Speaking of hip-hop. I mean, speaking of comics. I wasn't aware of the first volume of Ed Piskor's graphic novel The Hip-Hop Family Tree, until I began seeing stories about the second, which was published last week.
Check out Daniel Genis' story over at The Daily Beast story: "Bam! Pow! Bling! Hip-Hop's History Gets the Graphic Novel Treatment." Genis explains that the first two volumes comprise the "prequel," and subsequent volumes will each cover one year.
I thought this comment was particularly interesting: "Ed explained to me that while a sampling a beat is a well-known device in rap music, he samples colors. He would find old fliers and comics with urban themes and when he noticed something that just looked right, he scanned it in and added the hue to his palette. Perhaps that is why the books look so authentic; they could be artifacts from the era."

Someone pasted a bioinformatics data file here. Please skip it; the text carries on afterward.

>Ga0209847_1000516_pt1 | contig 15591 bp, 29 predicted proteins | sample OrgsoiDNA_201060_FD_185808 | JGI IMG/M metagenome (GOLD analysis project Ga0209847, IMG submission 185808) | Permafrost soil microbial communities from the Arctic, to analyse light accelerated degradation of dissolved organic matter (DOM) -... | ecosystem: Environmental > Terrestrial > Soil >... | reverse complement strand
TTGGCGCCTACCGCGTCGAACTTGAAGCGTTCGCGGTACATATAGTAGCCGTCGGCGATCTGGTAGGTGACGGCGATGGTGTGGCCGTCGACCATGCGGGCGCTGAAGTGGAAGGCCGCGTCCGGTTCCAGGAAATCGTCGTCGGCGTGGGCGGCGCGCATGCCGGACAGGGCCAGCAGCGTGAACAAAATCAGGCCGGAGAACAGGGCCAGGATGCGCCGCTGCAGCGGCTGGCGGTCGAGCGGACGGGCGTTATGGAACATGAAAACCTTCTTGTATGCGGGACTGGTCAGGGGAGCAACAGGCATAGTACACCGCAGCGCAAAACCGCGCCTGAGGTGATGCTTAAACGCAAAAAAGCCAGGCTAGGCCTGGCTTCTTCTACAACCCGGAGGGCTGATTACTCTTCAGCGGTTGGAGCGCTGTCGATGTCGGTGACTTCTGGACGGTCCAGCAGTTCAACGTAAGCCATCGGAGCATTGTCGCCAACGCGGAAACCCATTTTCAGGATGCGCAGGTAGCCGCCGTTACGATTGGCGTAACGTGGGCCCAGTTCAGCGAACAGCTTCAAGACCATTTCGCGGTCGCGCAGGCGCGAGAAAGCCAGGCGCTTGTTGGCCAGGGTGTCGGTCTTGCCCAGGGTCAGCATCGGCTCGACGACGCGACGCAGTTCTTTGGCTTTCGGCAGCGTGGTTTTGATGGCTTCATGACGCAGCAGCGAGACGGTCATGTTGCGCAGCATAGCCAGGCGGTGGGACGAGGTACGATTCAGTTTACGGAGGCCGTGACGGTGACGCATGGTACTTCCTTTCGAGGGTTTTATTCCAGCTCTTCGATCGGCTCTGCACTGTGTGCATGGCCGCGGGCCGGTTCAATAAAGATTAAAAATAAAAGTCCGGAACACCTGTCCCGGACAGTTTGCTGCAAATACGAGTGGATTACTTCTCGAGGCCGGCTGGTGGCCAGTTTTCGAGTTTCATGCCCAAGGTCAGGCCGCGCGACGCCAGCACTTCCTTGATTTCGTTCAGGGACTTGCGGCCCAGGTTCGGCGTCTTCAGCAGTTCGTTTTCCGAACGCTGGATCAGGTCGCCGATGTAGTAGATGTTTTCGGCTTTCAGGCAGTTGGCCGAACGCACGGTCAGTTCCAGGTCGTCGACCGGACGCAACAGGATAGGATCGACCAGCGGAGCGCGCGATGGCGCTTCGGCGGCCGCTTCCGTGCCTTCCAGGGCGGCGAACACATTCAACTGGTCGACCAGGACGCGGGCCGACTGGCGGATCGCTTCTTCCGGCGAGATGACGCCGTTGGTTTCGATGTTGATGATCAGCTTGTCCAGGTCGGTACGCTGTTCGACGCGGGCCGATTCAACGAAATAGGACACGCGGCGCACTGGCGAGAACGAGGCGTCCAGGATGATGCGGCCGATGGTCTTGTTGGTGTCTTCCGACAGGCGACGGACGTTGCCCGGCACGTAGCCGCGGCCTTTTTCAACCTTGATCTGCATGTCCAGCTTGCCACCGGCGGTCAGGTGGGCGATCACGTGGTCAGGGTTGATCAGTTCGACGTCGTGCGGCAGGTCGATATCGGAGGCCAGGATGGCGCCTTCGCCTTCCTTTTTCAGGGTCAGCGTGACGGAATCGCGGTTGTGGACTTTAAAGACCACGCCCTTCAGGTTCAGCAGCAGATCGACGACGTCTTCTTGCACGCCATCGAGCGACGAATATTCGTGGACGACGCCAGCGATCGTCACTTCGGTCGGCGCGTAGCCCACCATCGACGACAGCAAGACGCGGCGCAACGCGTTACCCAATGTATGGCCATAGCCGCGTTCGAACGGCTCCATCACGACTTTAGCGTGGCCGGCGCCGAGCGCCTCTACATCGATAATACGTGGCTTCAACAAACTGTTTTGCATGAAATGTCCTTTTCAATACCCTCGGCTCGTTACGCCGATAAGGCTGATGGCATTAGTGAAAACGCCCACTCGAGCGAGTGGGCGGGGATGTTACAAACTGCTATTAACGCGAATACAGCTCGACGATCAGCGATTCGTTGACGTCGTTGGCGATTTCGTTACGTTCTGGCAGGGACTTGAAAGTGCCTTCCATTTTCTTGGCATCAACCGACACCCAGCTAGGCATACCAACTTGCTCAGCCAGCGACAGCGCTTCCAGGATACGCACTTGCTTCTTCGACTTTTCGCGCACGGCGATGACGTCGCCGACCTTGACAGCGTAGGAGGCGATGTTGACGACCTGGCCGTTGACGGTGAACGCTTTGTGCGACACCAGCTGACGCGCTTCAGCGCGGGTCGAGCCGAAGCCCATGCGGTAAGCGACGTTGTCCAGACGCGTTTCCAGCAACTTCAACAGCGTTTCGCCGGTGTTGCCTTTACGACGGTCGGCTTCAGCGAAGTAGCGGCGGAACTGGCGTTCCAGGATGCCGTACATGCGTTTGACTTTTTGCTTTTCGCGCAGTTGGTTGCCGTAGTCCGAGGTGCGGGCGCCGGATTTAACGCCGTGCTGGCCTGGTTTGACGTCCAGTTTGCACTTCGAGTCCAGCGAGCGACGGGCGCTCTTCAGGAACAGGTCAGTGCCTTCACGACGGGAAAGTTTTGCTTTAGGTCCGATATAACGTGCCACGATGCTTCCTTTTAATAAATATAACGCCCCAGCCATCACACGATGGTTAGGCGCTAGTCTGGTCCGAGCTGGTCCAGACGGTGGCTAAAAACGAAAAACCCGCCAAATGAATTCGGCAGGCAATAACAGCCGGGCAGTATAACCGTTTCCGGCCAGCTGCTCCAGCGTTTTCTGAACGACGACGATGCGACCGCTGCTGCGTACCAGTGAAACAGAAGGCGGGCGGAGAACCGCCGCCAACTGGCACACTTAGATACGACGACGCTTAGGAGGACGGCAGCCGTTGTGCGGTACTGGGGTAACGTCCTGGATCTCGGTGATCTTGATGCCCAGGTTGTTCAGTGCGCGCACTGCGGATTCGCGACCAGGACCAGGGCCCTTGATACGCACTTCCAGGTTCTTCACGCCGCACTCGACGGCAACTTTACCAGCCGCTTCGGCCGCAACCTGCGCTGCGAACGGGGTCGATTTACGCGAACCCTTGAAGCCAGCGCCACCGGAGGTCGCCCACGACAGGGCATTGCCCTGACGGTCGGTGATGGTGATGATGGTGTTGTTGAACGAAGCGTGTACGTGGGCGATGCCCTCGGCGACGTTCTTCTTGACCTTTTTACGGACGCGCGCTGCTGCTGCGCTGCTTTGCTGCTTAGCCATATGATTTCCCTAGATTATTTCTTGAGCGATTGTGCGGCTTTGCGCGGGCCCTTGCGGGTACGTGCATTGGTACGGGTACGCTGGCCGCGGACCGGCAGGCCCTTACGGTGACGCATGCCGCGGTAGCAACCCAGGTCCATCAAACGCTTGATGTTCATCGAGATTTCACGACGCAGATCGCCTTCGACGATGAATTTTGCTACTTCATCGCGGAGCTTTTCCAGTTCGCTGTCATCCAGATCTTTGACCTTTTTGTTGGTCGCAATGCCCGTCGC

Also this: "Rose Porché, who is 54, lived through the birth of hip-hop intimately, dancing at the very block parties that Piskor had drawn. She was amazed by how well the artist had captured the moment, and so were her friends sipping on beers in paper bags. They were equally amazed to learn that Ed Piskor was white, but not a word was said about cultural exploitation or appropriation. Piskor’s work was taken at face value, not an attempt to cash in on a fad for subculture or the meddling of an outsider. In fact, Rose said, “Reading this, you would think he was there, he was listening, and he was black. The fact that he’s a white boy who is only 32 is impressive.”